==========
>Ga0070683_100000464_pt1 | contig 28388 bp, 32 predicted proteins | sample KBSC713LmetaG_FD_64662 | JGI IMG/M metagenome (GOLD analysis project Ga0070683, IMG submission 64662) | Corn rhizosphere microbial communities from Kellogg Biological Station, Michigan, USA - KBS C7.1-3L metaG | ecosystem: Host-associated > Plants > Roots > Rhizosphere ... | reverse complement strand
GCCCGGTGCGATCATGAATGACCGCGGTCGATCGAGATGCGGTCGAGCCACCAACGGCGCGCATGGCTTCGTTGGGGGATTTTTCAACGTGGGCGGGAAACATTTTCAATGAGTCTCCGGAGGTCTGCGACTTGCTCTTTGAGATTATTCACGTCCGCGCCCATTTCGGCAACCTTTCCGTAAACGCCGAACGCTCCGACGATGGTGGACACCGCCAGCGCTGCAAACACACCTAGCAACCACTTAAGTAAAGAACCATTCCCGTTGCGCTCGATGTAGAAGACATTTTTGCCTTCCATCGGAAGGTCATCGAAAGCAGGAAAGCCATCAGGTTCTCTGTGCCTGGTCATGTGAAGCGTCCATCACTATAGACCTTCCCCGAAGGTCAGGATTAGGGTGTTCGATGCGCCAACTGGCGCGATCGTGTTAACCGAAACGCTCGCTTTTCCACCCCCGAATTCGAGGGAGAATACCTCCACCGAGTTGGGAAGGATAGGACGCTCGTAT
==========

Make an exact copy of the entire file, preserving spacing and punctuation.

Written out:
>Ga0070683_100000464_pt1 | contig 28388 bp, 32 predicted proteins | sample KBSC713LmetaG_FD_64662 | JGI IMG/M metagenome (GOLD analysis project Ga0070683, IMG submission 64662) | Corn rhizosphere microbial communities from Kellogg Biological Station, Michigan, USA - KBS C7.1-3L metaG | ecosystem: Host-associated > Plants > Roots > Rhizosphere ... | reverse complement strand
GCCCGGTGCGATCATGAATGACCGCGGTCGATCGAGATGCGGTCGAGCCACCAACGGCGCGCATGGCTTCGTTGGGGGATTTTTCAACGTGGGCGGGAAACATTTTCAATGAGTCTCCGGAGGTCTGCGACTTGCTCTTTGAGATTATTCACGTCCGCGCCCATTTCGGCAACCTTTCCGTAAACGCCGAACGCTCCGACGATGGTGGACACCGCCAGCGCTGCAAACACACCTAGCAACCACTTAAGTAAAGAACCATTCCCGTTGCGCTCGATGTAGAAGACATTTTTGCCTTCCATCGGAAGGTCATCGAAAGCAGGAAAGCCATCAGGTTCTCTGTGCCTGGTCATGTGAAGCGTCCATCACTATAGACCTTCCCCGAAGGTCAGGATTAGGGTGTTCGATGCGCCAACTGGCGCGATCGTGTTAACCGAAACGCTCGCTTTTCCACCCCCGAATTCGAGGGAGAATACCTCCACCGAGTTGGGAAGGATAGGACGCTCGTAT